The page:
Amazon CloudWatch allows Unbabel to monitor and set alarms related to worker environments, which run the background jobs in the main Unbabel app. Account activity is tracked through Amazon CloudTrail, and AWS Identity and Access Management (IAM) gives granular control of access to resources, with additional security through two-factor authentication. Amazon Elasticsearch Service forms the back end for Unbabel’s full-text service to customers.
Graça points to the fact that AWS supports Unbabel’s growth in the highly competitive translation market. Containing costs plays a large part in this. “With our previous cloud provider,” says the CTO, “we were spending more than $12,000 a month, and this was constantly increasing.” As it moved to AWS, Unbabel carefully charted its costs and noticed a dramatic reduction at the point at which it migrated its databases. “We cut our infrastructure bills by more than 50 percent when we moved to AWS,” says Graça. “This represents not only the money we saved by moving our databases, but also the benefits of using Auto Scaling and reducing the amount of manual maintenance that’s required to scale up the system."
“We regularly have to track metrics related to our 40,000-plus translators—things like their hourly rate and speed,” continues Graça. “These processes are performed by worker environments and cause significant spikes in the system.” Before, each worker required its own instance, but in AWS, up to 10 workers can be operating in each instance. “Not only can we run processes more cost-effectively, but we can also make adjustments instantly in AWS. We don’t have to go to the provider and plan to expand capacity, and we don’t have to do anything manually,” says Graça.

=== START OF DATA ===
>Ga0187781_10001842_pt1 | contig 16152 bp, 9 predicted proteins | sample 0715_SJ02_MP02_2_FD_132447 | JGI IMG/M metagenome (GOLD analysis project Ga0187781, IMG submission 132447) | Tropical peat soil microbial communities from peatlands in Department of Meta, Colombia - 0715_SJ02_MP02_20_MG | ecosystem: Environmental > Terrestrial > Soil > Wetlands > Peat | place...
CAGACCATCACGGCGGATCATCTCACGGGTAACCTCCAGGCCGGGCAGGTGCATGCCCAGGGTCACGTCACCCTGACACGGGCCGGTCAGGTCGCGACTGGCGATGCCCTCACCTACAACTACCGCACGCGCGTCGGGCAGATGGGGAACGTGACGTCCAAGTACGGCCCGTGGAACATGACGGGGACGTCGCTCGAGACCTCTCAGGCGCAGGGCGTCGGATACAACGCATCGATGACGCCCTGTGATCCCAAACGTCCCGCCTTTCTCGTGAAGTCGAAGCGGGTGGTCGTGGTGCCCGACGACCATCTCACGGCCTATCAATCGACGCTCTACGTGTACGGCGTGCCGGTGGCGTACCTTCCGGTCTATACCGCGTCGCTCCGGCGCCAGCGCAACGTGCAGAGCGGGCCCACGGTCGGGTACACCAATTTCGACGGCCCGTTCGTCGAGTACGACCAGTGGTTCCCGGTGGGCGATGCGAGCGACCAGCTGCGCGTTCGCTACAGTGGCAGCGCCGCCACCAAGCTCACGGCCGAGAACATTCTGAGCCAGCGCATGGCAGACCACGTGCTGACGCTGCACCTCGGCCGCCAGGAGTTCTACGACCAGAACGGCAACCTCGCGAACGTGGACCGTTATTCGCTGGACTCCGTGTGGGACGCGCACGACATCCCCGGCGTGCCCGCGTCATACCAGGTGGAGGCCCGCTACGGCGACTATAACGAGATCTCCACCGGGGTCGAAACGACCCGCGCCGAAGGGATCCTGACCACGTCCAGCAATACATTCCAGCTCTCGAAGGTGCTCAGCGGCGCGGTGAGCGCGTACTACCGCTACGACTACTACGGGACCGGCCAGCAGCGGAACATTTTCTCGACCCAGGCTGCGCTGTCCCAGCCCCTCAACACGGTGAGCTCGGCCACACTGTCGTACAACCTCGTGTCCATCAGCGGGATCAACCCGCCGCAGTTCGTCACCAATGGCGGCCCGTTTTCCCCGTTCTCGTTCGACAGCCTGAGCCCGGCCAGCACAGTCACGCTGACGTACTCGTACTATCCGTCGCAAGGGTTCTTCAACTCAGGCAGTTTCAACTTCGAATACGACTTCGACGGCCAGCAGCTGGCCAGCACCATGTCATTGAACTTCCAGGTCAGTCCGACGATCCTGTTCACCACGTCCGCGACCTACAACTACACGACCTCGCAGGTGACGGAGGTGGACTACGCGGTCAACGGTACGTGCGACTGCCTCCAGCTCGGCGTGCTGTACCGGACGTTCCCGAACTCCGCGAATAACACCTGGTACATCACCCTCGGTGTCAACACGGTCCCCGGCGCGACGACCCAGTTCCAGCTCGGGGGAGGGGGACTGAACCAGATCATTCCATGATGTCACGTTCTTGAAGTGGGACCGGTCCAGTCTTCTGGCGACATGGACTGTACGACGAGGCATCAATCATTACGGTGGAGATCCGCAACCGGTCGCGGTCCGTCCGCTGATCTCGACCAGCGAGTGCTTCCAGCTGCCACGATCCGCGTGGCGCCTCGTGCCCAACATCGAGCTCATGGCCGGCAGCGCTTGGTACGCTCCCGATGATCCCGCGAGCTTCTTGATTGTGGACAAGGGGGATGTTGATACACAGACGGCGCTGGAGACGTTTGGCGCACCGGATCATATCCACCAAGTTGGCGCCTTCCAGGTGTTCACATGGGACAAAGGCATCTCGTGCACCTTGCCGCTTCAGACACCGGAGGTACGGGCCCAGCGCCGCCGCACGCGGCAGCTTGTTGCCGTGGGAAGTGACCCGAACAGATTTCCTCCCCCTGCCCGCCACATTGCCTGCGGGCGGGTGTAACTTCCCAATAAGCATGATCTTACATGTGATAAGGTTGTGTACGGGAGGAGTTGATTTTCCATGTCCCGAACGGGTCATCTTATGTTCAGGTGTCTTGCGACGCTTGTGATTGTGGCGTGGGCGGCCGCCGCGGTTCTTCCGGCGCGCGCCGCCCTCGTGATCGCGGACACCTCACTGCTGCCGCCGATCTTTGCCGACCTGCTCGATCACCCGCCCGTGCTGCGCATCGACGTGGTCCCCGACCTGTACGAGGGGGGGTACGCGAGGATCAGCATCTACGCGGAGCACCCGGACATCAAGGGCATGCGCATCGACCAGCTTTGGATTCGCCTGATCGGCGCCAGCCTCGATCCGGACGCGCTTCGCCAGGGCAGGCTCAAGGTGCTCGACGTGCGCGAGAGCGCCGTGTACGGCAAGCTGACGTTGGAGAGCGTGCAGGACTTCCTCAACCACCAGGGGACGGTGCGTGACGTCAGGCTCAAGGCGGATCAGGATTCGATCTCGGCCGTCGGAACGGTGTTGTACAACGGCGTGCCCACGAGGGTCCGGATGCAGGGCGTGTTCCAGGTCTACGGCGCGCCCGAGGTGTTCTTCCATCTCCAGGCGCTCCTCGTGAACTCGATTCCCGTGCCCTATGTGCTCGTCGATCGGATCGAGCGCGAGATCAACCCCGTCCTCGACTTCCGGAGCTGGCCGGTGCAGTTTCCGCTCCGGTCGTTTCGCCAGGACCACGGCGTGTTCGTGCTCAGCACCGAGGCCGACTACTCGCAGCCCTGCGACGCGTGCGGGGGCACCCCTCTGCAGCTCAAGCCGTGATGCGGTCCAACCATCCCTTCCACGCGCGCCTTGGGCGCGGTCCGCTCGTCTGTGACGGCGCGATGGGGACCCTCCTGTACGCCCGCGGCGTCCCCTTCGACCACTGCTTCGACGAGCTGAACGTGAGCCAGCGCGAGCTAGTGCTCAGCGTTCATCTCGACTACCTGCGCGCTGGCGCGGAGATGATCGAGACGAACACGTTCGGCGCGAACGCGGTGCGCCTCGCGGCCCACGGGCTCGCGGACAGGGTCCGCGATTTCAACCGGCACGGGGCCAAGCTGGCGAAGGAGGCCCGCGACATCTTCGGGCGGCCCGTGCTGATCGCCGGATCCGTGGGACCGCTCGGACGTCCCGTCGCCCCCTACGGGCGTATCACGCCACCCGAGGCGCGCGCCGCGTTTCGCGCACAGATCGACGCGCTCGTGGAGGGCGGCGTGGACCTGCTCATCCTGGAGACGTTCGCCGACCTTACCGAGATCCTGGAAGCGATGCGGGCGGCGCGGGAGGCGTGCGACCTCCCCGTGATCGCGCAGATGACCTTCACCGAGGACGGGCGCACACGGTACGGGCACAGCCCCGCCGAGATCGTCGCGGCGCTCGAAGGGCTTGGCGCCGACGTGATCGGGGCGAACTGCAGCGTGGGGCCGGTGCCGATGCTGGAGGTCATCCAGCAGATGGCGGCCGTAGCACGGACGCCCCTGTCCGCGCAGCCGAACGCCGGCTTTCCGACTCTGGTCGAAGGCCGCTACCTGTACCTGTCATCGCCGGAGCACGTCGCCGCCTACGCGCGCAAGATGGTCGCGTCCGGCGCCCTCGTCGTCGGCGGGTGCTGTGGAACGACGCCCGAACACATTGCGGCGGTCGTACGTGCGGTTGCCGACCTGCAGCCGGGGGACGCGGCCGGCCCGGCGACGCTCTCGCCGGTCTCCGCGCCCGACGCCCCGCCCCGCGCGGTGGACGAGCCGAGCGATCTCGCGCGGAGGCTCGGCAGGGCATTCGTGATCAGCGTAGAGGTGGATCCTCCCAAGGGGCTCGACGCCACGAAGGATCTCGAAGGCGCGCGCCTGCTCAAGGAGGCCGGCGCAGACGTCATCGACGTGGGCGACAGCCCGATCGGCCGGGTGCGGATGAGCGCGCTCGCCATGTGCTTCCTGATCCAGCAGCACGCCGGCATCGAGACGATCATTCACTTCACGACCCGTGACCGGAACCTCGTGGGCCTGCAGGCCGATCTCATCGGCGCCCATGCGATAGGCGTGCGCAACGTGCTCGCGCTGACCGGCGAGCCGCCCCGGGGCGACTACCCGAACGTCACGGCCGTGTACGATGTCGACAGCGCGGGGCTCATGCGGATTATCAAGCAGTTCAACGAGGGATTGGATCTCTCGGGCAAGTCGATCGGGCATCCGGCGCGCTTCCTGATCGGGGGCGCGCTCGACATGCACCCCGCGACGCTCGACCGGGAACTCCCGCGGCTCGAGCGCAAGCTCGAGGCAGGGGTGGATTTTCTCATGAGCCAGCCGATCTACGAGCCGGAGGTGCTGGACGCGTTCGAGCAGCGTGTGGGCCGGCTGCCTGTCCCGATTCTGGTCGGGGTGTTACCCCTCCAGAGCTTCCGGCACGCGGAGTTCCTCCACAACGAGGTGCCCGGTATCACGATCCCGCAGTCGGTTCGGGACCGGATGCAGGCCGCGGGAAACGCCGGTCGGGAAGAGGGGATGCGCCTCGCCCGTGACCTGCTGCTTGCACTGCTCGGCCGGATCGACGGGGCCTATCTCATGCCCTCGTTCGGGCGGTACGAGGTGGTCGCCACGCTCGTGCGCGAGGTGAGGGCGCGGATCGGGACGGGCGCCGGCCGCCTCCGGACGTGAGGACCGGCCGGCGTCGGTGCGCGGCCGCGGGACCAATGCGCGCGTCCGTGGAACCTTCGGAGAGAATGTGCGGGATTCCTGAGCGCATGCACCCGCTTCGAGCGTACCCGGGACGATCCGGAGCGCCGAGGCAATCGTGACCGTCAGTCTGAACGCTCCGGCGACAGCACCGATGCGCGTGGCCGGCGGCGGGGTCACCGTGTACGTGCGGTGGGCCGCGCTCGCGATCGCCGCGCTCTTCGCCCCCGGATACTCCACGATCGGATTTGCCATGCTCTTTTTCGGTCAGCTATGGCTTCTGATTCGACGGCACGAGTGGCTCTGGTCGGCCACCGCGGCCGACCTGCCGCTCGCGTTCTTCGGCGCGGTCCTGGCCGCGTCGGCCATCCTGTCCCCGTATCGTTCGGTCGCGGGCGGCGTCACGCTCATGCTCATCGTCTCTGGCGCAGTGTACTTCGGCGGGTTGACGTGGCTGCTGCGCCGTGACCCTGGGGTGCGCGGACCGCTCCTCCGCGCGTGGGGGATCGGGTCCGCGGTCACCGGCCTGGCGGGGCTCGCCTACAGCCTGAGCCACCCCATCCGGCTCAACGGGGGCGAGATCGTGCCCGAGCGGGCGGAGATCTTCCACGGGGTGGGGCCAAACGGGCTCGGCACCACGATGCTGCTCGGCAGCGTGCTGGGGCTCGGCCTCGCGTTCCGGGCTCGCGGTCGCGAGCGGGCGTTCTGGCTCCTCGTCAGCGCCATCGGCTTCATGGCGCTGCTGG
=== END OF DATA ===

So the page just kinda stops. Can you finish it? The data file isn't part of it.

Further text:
But while Unbabel has made substantial infrastructure savings, this hasn’t been at the expense of service development. Graça says, “We’ve launched a number of new services since we migrated to AWS. And because the AWS infrastructure runs so smoothly, it doesn’t even require a full-time person to manage it. In fact, it takes up just a quarter of a person’s time—the rest can be spent on developing our services.”
Latency has also improved. “The visibility that AWS has given us, especially in our deployment and configuration, has helped to halve average web application response times from 250 to 125 milliseconds,” says Graça. In addition, the user experience is better. With the previous architecture there was frequent downtime during deployments to production, but this is no longer a problem with AWS. Graça says, “The website is faster and more reliable now.”
Summarizing Unbabel’s journey with AWS so far, Graça says, “We’re saving money that we can direct to delivering better services, we’re more reliable, and we have a better control of our infrastructure and resources.” Unbabel will continue extending its use of AWS with Amazon ElastiCache and Amazon EC2 Container Service (Amazon ECS), and building on AWS’s high-availability capabilities to further develop its services.